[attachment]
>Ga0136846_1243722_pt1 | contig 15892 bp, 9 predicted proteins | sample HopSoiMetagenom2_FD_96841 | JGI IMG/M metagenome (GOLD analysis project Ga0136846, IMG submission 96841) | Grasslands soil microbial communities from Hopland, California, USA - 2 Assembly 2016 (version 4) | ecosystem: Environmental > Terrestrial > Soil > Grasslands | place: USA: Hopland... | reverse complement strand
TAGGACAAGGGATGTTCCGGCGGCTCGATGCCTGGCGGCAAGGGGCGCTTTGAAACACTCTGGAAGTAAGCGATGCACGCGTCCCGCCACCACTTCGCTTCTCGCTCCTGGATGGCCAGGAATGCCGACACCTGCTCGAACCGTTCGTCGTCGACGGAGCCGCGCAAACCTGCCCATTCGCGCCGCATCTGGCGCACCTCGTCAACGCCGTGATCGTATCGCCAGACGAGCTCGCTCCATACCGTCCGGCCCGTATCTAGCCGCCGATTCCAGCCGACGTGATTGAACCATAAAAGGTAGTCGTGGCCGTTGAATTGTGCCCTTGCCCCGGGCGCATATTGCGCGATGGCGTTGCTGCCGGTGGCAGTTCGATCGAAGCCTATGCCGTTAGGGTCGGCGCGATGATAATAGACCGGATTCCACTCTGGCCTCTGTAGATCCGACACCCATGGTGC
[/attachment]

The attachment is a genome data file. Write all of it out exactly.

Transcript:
>Ga0136846_1243722_pt1 | contig 15892 bp, 9 predicted proteins | sample HopSoiMetagenom2_FD_96841 | JGI IMG/M metagenome (GOLD analysis project Ga0136846, IMG submission 96841) | Grasslands soil microbial communities from Hopland, California, USA - 2 Assembly 2016 (version 4) | ecosystem: Environmental > Terrestrial > Soil > Grasslands | place: USA: Hopland... | reverse complement strand
TAGGACAAGGGATGTTCCGGCGGCTCGATGCCTGGCGGCAAGGGGCGCTTTGAAACACTCTGGAAGTAAGCGATGCACGCGTCCCGCCACCACTTCGCTTCTCGCTCCTGGATGGCCAGGAATGCCGACACCTGCTCGAACCGTTCGTCGTCGACGGAGCCGCGCAAACCTGCCCATTCGCGCCGCATCTGGCGCACCTCGTCAACGCCGTGATCGTATCGCCAGACGAGCTCGCTCCATACCGTCCGGCCCGTATCTAGCCGCCGATTCCAGCCGACGTGATTGAACCATAAAAGGTAGTCGTGGCCGTTGAATTGTGCCCTTGCCCCGGGCGCATATTGCGCGATGGCGTTGCTGCCGGTGGCAGTTCGATCGAAGCCTATGCCGTTAGGGTCGGCGCGATGATAATAGACCGGATTCCACTCTGGCCTCTGTAGATCCGACACCCATGGTGC